“President Donald Trump and First Lady Melania Trump will be making a contribution to one of the seven charities the royal couple has designated in lieu of gifts,” White House spokesperson Lindsay Walters said in a statement to Us on Friday, May 18.
The bride and groom asked guests and anyone else wishing to give them presents to donate to charities hand-picked by the philanthropic couple. “Prince Harry & Ms. Meghan Markle are incredibly grateful for the goodwill they have received since their engagement, & have asked that anyone who might wish to mark the occasion of their wedding considers giving to charity, instead of sending a gift,” Kensington Palace announced on Twitter April 9. “The couple have personally chosen 7 charities which represent a range of issues that they are passionate about, including sport for social change, women’s empowerment, conservation, the environment, homelessness, HIV and the Armed Forces.”
Markle and Harry’s selected charities are Chiva Projects, Crisis, Corporal Scotty, Myna Mahila, Surfers Against Sewage, Street Games and Wilderness UK. The pair also invited members of the public who have served their communities to join them at their wedding.
A spokesperson for the palace told Us in a statement on April 10 that politicians would not attend the royal nuptials. “It has been decided that an official list of political leaders — both U.K. and international — is not required for Prince Harry and Ms. Markle’s wedding,” the statement read. “Her Majesty’s Government was consulted on this decision, which was taken by The Royal Household.” Barack and Michelle Obama will be absent from the guest list, despite Harry’s close bond with the couple. They became friends through the Invictus Games, and the former president offered his congratulations to the royal after his engagement was announced.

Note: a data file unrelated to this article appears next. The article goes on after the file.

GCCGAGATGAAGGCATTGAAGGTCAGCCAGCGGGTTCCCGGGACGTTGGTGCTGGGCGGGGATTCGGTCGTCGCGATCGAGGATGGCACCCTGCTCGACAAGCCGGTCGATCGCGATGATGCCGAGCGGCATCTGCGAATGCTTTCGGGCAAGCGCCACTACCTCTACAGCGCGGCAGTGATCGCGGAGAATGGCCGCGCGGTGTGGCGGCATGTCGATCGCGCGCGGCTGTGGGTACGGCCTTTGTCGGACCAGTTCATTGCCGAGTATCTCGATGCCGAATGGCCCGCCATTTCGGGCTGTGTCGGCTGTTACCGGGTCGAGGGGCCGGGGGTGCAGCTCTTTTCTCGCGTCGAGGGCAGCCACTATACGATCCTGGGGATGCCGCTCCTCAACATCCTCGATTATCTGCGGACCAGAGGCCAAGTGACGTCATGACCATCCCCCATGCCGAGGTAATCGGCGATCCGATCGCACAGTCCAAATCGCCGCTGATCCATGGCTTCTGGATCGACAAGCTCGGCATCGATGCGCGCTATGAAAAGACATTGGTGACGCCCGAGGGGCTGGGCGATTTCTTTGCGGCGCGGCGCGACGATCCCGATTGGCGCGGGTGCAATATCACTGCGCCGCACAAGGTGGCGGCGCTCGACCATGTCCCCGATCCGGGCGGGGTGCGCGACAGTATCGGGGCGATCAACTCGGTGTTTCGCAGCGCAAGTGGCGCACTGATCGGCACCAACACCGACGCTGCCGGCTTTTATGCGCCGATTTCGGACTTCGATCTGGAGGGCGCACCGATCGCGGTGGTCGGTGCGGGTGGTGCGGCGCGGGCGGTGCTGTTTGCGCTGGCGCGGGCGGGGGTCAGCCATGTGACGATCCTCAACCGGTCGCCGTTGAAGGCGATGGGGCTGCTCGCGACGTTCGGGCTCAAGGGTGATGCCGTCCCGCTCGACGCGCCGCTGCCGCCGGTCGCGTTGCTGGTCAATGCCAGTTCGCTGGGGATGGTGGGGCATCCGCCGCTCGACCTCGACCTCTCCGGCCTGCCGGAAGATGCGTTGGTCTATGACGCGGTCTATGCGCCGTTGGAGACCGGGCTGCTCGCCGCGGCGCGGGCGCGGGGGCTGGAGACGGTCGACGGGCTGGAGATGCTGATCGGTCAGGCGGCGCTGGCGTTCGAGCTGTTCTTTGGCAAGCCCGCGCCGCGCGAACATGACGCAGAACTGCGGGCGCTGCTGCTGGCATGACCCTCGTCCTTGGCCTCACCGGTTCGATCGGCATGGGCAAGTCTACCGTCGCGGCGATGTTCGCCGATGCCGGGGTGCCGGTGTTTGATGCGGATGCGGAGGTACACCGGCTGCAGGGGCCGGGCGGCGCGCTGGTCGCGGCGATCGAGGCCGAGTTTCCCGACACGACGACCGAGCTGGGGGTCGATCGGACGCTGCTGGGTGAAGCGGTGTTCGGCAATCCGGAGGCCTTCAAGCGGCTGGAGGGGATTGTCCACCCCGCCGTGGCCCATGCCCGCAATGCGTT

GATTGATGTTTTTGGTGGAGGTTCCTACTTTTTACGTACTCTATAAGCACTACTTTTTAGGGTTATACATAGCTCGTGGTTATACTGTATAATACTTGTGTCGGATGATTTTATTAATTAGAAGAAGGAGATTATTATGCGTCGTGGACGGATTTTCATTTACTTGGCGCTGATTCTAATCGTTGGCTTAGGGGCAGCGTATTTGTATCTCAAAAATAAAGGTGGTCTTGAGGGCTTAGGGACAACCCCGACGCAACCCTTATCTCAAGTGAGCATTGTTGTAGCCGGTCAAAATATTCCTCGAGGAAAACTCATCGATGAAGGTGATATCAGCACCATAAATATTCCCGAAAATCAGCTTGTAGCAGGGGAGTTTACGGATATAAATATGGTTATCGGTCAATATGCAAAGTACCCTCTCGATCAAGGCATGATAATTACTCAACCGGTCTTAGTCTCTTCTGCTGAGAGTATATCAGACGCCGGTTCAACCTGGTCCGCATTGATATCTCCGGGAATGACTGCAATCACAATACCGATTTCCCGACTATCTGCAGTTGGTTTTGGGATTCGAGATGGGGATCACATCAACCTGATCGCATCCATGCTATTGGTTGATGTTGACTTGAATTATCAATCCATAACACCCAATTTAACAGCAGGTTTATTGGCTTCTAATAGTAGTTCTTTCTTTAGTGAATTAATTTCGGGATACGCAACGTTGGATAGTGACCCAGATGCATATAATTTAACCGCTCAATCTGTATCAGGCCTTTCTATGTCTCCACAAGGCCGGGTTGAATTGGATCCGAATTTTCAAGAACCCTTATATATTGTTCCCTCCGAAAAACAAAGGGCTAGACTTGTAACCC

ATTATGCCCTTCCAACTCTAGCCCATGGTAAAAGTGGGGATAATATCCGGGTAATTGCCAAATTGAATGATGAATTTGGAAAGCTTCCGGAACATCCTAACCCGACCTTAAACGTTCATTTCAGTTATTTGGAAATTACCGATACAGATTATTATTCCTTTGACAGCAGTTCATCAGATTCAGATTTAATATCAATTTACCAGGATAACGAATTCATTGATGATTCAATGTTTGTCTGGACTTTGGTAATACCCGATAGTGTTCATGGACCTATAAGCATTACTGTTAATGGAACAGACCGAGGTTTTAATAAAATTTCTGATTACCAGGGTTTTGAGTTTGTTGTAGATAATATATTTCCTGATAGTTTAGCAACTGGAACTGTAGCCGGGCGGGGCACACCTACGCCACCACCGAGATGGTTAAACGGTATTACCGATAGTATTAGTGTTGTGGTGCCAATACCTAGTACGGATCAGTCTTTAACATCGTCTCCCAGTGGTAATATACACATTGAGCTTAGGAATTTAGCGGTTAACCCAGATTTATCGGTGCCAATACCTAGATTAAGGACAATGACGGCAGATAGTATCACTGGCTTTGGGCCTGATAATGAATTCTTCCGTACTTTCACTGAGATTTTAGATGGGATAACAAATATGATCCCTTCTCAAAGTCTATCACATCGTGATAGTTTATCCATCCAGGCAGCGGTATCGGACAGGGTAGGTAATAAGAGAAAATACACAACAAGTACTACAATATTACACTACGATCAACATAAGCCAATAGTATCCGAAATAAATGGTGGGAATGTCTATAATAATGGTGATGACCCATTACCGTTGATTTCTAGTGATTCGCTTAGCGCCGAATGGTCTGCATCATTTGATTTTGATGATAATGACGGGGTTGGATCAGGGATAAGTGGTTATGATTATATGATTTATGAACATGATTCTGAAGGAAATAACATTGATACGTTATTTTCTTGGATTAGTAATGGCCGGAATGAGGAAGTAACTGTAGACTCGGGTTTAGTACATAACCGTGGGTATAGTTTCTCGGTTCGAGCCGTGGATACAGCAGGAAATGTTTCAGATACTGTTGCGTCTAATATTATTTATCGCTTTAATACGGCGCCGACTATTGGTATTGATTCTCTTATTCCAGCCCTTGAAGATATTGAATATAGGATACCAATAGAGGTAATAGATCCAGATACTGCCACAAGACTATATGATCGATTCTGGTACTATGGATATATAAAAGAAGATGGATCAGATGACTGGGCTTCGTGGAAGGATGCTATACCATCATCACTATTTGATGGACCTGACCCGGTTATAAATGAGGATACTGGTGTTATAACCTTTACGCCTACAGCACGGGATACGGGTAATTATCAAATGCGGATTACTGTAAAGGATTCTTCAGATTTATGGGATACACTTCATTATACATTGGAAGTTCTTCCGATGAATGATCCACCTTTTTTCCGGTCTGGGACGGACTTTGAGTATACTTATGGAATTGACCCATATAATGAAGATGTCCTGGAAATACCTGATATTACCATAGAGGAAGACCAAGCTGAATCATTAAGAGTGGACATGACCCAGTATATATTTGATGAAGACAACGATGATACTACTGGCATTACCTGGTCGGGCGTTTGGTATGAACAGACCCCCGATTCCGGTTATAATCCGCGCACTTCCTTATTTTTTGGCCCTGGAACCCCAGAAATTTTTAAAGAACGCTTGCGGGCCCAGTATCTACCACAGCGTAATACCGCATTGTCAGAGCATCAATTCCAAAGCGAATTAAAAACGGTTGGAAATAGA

An unidentified White House official also confirmed to CNN that the president, 71, and first lady Melania Trump were not invited. The prince and the Suits alum’s wedding is classified as a private event, as opposed to an official state occasion like Prince William and Duchess Kate’s 2011 ceremony, which many political leaders attended.
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